March 27, 2003
STATE OF NEW JERSEY, PLAINTIFF-RESPONDENT,
NIKI E. HARRISON, DEFENDANT-APPELLANT.
STATE OF NEW JERSEY, PLAINTIFF-RESPONDENT,
SHAWN L. SPIVEY, DEFENDANT-APPELLANT.
On appeal from the Superior Court of New Jersey, Law Division, Union County, 98-12-1824-I.
Before Judges Wecker, Lisa and Fuentes.
The opinion of the court was delivered by: Wecker, J.A.D.
NOT FOR PUBLICATION WITHOUT THE APPROVAL OF THE APPELLATE DIVISION
Submitted October 2, 2002
We find it appropriate to address the separate appeals of co-defendants Shawn L. Spivey and Niki Harrison in one opinion. We affirm both defendants' convictions.
A Union County grand jury returned a ten-count indictment charging both Spivey and Harrison on the first seven counts as follows: third-degree possession of a controlled dangerous substance (cocaine), N.J.S.A. 2C:35-10(a)(1) (count one); second-degree possession of a controlled dangerous substance (cocaine in a quantity of half an ounce or more) with intent to distribute, N.J.S.A. 2C:35-5(a)(1) and 2C:35-5(b)(2) (count two); second-degree possession of a controlled dangerous substance with intent to distribute within 500 feet of a public park, N.J.S.A. 2C:35-7.1 (count three); fourth-degree possession of a controlled dangerous substance (marijuana in a quantity over fifty grams), N.J.S.A. 2C:35-10(a)(3) (count four); third- degree possession of a controlled dangerous substance (marijuana in a quantity of one ounce or more) with intent to distribute, N.J.S.A. 2C:35-5(a)(1) and 2C:35-5(b)(11) (count five); third- degree possession of a controlled dangerous substance (marijuana in a quantity of one ounce or more) with intent to distribute, within 500 feet of a public park, N.J.S.A. 2C:35-7.l (count six); and second-degree possession of a firearm while in the course of committing or attempting to commit a narcotics offense, N.J.S.A. 2C:39-4.1 (count seven).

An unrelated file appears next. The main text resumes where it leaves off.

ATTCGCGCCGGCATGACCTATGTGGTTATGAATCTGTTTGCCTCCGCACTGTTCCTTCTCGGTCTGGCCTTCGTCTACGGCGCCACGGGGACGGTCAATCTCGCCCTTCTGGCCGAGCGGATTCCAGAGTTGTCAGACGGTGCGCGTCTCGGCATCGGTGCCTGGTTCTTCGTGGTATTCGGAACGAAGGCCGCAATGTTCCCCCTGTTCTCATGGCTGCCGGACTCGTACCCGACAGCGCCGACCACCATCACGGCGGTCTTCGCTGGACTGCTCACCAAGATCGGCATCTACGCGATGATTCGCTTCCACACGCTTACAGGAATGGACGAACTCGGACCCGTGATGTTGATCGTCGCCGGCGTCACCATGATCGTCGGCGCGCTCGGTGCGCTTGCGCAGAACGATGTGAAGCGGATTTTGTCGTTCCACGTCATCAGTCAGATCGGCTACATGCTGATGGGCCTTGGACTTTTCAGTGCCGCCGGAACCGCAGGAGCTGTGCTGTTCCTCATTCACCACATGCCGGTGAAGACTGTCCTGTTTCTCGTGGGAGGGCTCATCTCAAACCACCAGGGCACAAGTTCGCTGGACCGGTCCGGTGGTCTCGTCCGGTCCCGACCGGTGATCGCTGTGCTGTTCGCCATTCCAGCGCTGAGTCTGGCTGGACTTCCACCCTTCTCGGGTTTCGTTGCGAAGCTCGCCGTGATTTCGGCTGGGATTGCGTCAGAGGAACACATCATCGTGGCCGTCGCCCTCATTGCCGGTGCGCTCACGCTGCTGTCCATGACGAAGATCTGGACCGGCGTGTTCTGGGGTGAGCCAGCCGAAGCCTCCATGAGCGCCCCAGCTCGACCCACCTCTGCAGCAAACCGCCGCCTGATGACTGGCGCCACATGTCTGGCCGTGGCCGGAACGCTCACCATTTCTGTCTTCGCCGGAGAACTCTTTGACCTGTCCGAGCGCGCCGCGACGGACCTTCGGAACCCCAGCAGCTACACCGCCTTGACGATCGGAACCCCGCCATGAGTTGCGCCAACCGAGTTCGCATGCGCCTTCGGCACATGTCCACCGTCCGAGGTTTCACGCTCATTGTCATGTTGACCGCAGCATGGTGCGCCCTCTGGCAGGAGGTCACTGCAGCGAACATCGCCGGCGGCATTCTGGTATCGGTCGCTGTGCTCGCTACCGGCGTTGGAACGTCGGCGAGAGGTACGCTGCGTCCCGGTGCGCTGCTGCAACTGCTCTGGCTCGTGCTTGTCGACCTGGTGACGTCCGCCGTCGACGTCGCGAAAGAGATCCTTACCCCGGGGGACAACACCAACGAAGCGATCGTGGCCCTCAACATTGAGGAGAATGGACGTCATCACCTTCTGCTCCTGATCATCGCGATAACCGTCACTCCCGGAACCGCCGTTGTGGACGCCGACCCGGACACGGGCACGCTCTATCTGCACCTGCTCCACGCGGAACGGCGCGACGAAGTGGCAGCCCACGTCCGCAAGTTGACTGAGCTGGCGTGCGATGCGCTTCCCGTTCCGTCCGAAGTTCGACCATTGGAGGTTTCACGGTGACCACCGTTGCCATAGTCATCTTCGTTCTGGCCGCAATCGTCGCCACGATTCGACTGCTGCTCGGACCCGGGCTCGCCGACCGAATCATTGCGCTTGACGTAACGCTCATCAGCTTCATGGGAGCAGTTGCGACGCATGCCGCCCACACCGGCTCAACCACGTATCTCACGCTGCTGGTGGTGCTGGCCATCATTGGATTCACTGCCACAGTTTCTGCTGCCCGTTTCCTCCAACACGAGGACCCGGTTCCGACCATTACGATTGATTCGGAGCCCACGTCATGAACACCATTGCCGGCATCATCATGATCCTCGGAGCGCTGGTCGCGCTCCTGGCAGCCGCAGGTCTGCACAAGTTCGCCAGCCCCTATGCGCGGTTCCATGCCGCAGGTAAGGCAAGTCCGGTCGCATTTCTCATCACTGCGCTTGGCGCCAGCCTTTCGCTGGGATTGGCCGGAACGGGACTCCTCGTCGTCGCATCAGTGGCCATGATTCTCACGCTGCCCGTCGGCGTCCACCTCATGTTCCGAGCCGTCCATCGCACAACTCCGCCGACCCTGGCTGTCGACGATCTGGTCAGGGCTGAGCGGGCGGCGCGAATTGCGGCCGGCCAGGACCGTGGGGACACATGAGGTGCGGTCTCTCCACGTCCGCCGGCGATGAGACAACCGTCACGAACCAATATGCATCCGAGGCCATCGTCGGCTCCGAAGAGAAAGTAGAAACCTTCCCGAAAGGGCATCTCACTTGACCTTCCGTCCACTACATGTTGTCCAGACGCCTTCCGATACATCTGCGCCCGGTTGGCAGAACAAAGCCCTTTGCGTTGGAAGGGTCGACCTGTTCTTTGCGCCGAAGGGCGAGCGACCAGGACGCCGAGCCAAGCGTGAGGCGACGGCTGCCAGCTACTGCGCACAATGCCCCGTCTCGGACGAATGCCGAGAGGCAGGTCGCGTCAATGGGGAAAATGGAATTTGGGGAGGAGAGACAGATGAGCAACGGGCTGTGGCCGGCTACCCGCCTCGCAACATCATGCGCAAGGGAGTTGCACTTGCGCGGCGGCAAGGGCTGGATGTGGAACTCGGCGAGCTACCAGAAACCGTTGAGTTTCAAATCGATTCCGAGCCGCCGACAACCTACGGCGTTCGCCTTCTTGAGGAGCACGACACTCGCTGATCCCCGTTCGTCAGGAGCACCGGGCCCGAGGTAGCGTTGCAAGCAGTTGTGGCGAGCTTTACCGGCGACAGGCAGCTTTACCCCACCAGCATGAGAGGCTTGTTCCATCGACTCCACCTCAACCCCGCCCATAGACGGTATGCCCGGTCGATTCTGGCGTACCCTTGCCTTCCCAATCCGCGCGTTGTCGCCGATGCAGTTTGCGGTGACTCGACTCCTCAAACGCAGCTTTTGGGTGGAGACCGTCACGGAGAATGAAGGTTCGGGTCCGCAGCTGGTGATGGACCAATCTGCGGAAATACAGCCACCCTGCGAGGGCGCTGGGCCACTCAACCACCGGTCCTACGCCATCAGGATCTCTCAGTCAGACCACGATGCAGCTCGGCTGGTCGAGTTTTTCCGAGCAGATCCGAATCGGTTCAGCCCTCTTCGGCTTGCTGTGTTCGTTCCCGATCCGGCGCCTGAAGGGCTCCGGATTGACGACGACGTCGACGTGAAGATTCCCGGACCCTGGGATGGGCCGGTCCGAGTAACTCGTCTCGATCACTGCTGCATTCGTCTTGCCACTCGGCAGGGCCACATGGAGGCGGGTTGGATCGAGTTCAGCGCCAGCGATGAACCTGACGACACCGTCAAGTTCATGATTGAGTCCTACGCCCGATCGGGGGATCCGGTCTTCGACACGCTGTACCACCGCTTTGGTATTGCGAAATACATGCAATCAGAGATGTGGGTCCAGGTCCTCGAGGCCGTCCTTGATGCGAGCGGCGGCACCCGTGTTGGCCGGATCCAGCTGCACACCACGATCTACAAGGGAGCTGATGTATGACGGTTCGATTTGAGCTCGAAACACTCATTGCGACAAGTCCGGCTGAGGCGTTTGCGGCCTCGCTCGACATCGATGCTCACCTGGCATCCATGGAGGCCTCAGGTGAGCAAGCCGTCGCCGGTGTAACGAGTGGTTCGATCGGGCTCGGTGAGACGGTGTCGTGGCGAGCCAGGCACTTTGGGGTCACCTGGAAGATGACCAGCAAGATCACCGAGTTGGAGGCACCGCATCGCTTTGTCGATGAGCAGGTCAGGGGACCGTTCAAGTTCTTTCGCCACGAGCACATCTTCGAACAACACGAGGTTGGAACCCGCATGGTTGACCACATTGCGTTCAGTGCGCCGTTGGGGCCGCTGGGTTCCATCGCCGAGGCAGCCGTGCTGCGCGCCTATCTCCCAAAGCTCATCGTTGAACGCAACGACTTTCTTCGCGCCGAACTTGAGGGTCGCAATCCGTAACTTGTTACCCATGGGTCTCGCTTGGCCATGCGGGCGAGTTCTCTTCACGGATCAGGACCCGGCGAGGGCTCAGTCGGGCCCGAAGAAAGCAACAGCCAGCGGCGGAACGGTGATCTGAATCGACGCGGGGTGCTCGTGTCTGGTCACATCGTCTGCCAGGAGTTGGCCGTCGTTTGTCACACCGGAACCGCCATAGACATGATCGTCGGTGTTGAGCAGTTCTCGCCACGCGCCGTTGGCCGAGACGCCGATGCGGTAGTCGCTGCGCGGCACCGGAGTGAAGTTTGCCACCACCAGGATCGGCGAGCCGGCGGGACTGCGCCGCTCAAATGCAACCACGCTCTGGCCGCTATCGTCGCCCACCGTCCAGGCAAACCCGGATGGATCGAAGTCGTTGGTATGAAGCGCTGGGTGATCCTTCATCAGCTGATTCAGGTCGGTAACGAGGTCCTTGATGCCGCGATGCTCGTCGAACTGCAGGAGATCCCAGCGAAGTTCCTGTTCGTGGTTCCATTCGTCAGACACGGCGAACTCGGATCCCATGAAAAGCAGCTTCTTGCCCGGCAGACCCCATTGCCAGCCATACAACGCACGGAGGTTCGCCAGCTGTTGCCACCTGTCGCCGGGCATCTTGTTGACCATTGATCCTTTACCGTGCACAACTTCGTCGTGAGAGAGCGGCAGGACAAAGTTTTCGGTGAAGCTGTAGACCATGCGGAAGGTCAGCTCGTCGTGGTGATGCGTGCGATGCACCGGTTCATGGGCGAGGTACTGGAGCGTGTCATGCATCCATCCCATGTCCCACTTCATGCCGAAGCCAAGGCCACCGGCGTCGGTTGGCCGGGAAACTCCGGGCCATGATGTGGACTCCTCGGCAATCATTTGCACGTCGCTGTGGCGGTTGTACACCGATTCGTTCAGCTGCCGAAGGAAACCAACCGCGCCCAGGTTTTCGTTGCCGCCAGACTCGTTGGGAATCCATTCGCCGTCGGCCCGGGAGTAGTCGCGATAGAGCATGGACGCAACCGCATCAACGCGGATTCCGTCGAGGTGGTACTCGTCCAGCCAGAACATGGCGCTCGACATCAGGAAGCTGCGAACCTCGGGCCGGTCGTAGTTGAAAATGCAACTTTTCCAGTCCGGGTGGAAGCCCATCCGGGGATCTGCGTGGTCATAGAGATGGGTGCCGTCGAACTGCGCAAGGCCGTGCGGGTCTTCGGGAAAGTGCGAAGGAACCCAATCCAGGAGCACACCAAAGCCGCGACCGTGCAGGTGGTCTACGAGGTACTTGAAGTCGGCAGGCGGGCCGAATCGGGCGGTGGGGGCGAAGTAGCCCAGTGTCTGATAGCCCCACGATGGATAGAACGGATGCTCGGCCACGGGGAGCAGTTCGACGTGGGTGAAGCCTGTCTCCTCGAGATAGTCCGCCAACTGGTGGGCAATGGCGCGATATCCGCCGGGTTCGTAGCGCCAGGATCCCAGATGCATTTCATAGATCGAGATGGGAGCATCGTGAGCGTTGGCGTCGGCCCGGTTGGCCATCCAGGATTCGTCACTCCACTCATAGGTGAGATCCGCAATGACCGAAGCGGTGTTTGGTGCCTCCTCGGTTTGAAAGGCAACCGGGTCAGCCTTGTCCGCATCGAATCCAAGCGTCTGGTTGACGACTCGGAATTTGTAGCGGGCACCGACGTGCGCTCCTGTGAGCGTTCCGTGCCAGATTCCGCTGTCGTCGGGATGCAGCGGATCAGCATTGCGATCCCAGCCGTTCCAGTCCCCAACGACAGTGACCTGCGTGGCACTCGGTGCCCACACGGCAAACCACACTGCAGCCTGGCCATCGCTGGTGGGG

In addition, Spivey alone was charged on counts eight, nine and ten: second-degree aggravated assault, N.J.S.A. 2C:12- 1(b)(1) (count eight); third-degree aggravated assault upon a police officer, N.J.S.A. 2C:12-1(b)(5) (count nine); and fourth- degree resisting arrest, N.J.S.A. 2C:29-2(a). Count eight was dismissed at trial. The jury found Spivey guilty on all of the remaining counts. The same jury found Harrison guilty on counts one, three and seven.
Harrison was sentenced to concurrent five-year terms on two counts of possession with intent to distribute and a consecutive five-year term for possession of a firearm while in the course of committing the drug offenses.
Spivey received concurrent mandatory extended terms of eighteen years on counts three and six, see N.J.S.A. 2C:43- 7a(3), each with a nine-year period of parole ineligibility; a mandatory consecutive nine-year term on count seven, see N.J.S.A. 2C:39-4.1, with four years of parole ineligibility; and a five-year term on count nine with two years of parole ineligibility. Defendant's sentence on count seven was imposed consecutive to his sentences on counts three and six, and his sentence on count nine was consecutive to count seven as well as counts three and six. Thus defendant's aggregate sentence was thirty-two years with fifteen years of parole ineligibility.
On her appeal, Harrison presents these arguments:
POINT I THE JURY'S FINDING THAT DEFENDANT HAD CONSTRUCTIVE POSSESSION OF CO-3 DEFENDANT'S CONTROLLED DANGEROUS SUBSTANCES AND FIREARMS WAS AGAINST THE WEIGHT OF THE EVIDENCE.
POINT II THE JURY'S FINDING THAT DEFENDANT HAD INTENT TO DISTRIBUTE CO- DEFENDANT'S CONTROLLED DANGEROUS SUBSTANCE WAS AGAINST THE WEIGHT OF THE EVIDENCE.
POINT III THE TRIAL COURT ERRED IN NOT ALLOWING CROSS EXAMINATION ABOUT THE PROBABLE CAUSE FOR THE SEARCH WARRANT.
Our review of the record and the briefs satisfies us that all of Harrison's arguments are without merit, and we affirm. See R. 2:11-3(e)(2).
On his appeal, Spivey presents these arguments:
POINT I THE TRIAL COURT ERRED IN PRECLUDING DEFENDANT FROM INTRODUCING EVIDENCE OF PRIOR POLICE MISCONDUCT AND CHARGES OF FABRICATION AT TRIAL.